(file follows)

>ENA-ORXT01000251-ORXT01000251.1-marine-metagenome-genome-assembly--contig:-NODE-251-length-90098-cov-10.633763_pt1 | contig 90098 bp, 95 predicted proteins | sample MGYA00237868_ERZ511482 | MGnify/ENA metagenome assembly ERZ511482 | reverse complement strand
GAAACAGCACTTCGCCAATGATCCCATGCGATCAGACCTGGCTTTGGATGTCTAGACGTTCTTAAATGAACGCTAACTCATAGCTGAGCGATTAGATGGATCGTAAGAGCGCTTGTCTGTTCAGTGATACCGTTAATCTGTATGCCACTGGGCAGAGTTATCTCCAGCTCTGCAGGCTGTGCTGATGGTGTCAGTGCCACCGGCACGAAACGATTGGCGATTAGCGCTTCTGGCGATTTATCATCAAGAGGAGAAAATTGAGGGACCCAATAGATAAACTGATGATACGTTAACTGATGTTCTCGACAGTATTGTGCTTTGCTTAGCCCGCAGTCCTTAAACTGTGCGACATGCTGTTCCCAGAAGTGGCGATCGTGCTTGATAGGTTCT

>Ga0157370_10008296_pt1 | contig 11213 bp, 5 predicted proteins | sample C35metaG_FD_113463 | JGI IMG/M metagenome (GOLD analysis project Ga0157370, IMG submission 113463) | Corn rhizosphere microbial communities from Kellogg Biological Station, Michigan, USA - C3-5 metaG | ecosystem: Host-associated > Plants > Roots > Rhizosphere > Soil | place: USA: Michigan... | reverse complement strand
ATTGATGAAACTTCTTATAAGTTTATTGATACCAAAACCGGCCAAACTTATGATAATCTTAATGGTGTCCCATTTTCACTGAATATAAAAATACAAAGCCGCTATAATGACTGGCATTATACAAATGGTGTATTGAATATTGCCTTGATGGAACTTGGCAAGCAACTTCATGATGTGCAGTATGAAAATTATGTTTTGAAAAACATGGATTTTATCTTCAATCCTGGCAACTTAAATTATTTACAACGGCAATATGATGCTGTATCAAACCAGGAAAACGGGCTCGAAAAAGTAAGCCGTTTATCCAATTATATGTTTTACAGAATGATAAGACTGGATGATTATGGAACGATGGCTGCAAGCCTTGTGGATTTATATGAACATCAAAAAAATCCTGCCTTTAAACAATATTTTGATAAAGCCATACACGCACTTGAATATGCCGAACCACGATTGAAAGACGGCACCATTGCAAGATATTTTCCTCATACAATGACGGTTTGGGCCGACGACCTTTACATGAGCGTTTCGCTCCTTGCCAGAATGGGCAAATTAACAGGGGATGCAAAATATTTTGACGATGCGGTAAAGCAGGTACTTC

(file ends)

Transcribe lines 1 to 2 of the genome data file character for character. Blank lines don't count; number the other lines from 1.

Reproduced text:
>ENA-ORXT01000251-ORXT01000251.1-marine-metagenome-genome-assembly--contig:-NODE-251-length-90098-cov-10.633763_pt1 | contig 90098 bp, 95 predicted proteins | sample MGYA00237868_ERZ511482 | MGnify/ENA metagenome assembly ERZ511482 | reverse complement strand
GAAACAGCACTTCGCCAATGATCCCATGCGATCAGACCTGGCTTTGGATGTCTAGACGTTCTTAAATGAACGCTAACTCATAGCTGAGCGATTAGATGGATCGTAAGAGCGCTTGTCTGTTCAGTGATACCGTTAATCTGTATGCCACTGGGCAGAGTTATCTCCAGCTCTGCAGGCTGTGCTGATGGTGTCAGTGCCACCGGCACGAAACGATTGGCGATTAGCGCTTCTGGCGATTTATCATCAAGAGGAGAAAATTGAGGGACCCAATAGATAAACTGATGATACGTTAACTGATGTTCTCGACAGTATTGTGCTTTGCTTAGCCCGCAGTCCTTAAACTGTGCGACATGCTGTTCCCAGAAGTGGCGATCGTGCTTGATAGGTTCT